CLEMSON, S.C. -- They have beaten just one major-college team with a winning record, and have played only once on the road this season. They were nearly upset, yet still embarrassed, last week at home by Marshall.
And consider this: When the 12th-ranked Wolfpack of North Carolina State (6-0, 3-0 in the ACC) meet No. 21 Clemson (3-1-1, 1-0-1) today in Death Valley, they will be seven-point underdogs.
Are the Wolfpack merely underrated overachievers, or are they college football's biggest myth? Those are questions being asked all along Tobacco Road, even in N.C. State's back yard.
"We're a good team trying to make a name for ourselves," said redshirt freshman quarterback Jeff Bender, who has filled in admirably since Terry Jordan broke his arm last month against North Carolina. "At the beginning of the year, we weren't supposed to do anything. We were just trying to get some respect."
It has come grudgingly, if at all. But with a victory over the Tigers, N.C. State can end the widespread skepticism and take another big step toward the school's first ACC football championship since 1979.
Picked during the preseason as a middle-of-the-Pack team in the conference, N.C. State's surprising start can be attributed to a stingy defense, a less-than-demanding schedule, and a weak year in the ACC.
"We're not an overpowering team," Wolfpack coach Dick Sheridan admitted last week.
Sheridan's statement came a few days before N.C. State needed two touchdowns in the final minute to erase a 14-3 deficit and beat Marshall, 15-14. The sense of relief at Carter-Finley Stadium was only overshadowed by the shock of nearly losing to a Division I-AA team.
"I think definitely it shakes our confidence, and it shakes the confidence of people in us," Sheridan said this week. "We have to prove we can play with a team like Clemson."
Said defensive back Sebastian Savage, "What happened last week is that we didn't think we had to play hard and we could still win. Marshall came in and almost kicked our butts. It opened our eyes and woke us up."
Certainly, the Wolfpack won't have the same problem today. They remember what happened at Clemson two years ago. Coming in under frighteningly similar circumstance -- unbeaten and ranked 12th, and riding an eight-game winning streak -- N.C. State was blown out, 30-10.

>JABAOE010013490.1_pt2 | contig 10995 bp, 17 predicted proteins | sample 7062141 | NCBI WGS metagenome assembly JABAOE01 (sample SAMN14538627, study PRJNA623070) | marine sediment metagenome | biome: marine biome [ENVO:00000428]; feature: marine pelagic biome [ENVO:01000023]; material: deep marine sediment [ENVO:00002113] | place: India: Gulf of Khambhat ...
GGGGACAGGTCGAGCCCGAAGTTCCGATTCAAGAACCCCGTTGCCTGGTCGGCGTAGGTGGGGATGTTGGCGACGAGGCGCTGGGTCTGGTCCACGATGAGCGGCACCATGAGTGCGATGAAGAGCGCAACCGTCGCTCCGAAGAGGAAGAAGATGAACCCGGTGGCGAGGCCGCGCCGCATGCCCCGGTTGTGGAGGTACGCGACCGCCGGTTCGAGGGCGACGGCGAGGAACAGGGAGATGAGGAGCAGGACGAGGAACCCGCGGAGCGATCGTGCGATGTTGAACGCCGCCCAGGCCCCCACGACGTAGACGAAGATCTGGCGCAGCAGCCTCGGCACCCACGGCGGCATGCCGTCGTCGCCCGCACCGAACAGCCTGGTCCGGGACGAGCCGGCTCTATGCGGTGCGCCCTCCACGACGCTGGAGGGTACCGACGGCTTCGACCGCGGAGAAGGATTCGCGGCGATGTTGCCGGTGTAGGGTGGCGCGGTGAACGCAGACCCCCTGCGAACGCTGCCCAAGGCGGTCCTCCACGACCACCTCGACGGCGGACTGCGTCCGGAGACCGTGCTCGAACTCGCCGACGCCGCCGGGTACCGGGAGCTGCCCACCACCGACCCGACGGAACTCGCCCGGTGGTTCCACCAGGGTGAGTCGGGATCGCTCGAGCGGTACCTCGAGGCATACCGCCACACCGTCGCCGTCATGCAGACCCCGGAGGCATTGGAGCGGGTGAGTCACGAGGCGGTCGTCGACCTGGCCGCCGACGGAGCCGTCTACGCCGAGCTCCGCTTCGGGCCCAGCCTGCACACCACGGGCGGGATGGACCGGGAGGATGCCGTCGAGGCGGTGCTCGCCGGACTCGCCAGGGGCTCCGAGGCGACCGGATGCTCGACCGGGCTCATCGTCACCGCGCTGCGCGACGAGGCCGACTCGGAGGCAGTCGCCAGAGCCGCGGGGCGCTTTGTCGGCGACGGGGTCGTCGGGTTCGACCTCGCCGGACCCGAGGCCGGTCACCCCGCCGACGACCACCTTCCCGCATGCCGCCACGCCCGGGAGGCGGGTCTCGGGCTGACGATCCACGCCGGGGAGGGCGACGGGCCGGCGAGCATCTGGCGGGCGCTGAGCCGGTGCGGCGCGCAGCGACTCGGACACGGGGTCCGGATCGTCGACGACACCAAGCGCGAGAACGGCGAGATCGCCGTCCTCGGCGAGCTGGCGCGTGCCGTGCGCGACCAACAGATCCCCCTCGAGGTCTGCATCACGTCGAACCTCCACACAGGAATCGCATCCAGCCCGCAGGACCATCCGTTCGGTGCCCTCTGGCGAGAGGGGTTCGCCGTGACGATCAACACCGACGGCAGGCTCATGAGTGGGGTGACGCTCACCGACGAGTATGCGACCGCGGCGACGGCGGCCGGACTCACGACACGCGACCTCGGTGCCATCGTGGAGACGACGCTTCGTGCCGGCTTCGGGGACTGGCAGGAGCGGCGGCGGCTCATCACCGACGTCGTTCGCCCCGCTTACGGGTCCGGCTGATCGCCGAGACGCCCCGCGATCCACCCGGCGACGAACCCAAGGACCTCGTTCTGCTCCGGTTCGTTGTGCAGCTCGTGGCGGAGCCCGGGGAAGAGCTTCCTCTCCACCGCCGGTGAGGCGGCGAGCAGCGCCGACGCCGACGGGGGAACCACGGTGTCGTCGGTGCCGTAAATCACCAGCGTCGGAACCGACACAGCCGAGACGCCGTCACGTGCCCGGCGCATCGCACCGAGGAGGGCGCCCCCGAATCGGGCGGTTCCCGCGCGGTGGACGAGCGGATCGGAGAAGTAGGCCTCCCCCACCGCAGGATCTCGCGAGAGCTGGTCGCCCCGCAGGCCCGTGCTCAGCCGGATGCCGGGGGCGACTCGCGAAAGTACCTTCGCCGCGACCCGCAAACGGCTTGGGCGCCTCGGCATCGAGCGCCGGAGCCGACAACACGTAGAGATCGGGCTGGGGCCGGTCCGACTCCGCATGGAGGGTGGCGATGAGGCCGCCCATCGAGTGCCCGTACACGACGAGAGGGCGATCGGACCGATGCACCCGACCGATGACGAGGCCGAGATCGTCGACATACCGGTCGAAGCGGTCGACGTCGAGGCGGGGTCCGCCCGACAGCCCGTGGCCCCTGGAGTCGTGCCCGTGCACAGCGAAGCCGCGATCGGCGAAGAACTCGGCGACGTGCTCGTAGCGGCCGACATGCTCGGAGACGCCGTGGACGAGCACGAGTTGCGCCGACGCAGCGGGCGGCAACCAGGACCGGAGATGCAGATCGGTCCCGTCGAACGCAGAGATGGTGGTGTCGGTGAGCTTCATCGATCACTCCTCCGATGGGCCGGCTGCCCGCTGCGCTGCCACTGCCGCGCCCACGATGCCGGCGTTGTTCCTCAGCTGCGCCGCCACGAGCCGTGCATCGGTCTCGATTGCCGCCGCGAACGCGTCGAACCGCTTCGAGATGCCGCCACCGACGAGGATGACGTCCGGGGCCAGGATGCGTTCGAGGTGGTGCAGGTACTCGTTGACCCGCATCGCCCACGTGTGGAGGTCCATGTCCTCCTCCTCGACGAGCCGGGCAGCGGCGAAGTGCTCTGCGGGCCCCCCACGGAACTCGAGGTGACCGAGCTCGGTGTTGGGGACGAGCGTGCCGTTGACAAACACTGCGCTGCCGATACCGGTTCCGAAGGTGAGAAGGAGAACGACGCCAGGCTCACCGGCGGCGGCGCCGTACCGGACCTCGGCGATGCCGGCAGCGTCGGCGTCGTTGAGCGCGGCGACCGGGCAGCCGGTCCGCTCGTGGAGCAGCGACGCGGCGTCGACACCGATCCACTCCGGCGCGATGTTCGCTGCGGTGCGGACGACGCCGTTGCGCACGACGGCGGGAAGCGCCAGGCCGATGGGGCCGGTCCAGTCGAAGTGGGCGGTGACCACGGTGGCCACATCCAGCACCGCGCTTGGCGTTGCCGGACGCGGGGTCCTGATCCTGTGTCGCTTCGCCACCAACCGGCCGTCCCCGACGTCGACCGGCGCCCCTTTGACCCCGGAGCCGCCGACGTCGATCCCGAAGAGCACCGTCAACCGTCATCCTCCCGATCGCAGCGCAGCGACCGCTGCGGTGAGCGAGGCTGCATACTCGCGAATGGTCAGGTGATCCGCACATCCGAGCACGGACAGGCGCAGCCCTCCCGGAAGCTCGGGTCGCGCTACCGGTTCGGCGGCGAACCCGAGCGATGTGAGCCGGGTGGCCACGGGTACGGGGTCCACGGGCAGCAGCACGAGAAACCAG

Clemson has had its problems lately -- losing at Georgia three weeks ago and tying Virginia at home Oct. 12 -- but Sheridan expects a tough time at Frank Howard Field, one of the true pits in college football.
"They're a lot like other Clemson teams -- impressive and very intimidating," he said. "It's a challenge for us to play them."
Aside from scoring against a defense ranked second overall in yardage allowed, the Wolfpack will have to do what they have been successful at all year: keeping their opponents off the board. The N.C. State defense is ranked first in the country in points allowed and pass defense efficiency, and fourth overall.
It's a defense that had to be rebuilt after losing six starters, three of them All-ACC players and all of them NFL draft picks. But a secondary that had to replace three of its four starters has intercepted 17 passes and the play of the line and linebackers has been solid.
"I think it's been a mature group that's responded from day one," said defensive coordinator and secondary coach Buddy Green, a 1976 N.C. State graduate who was a graduate assistant on the 1979 team. "They have fought hard for everything they have gotten."
That selfless attitude has its roots in the weight room last ZTC summer. If anything, coaches tried to tone down the aggressive nature the players took to those sessions, a trait usually encouraged on the field.
The Wolfpack has been wearing down the opposition toward the end of games. N.C. State has pulled out fourth-quarter victories in its past two games, including a 28-21 win over defending ACC and national co-champion Georgia Tech two weeks ago.
It's the opposite of what took place last year, when the Wolfpack blew fourth-quarter leads and eventually lost to Maryland, Clemson and Wake Forest in what turned out to be an overall 7-5 season.
"During the summer, all of us knew that this could be a special year," said Savage. "I think this week is a chance to prove that N.C. State is for real."
Or just a myth.
N.C. State's season
N.C. State 7, Virginia Tech 0: The Wolfpack scored with 1 second left in the first half, and intercepted the Hokies the last 3 times they had the ball.
N.C. State 47, Kent State 0: The defense pitched its second straight shutout, holding Kent State to 178 yards total offense.
N.C. State 30, Wake Forest 3: The Demon Deacons committed 6 turnovers and were held to 87 yards rushing.
N.C. State 24, North Carolina 7: The Tar Heels were held to 33 yards rushing, 171 yards total.
N.C. State 28, Georgia Tech 21: The defense accounted for 2 touchdowns, and quarterback Jeff Bender led the Wolfpack on a 12-play, 74-yard drive that ate up nearly 6 1/2 minutes late in the game.
N.C. State 15, Marshall 14: Trailing 14-3 with 3 minutes remaining, Bender engineered a 17-play, 64-yard drive in less than 2 minutes. After recovering an onside kick, the Wolfpack scored on a 34-yard pass from Bender to Charles Davenport with 24 seconds to play.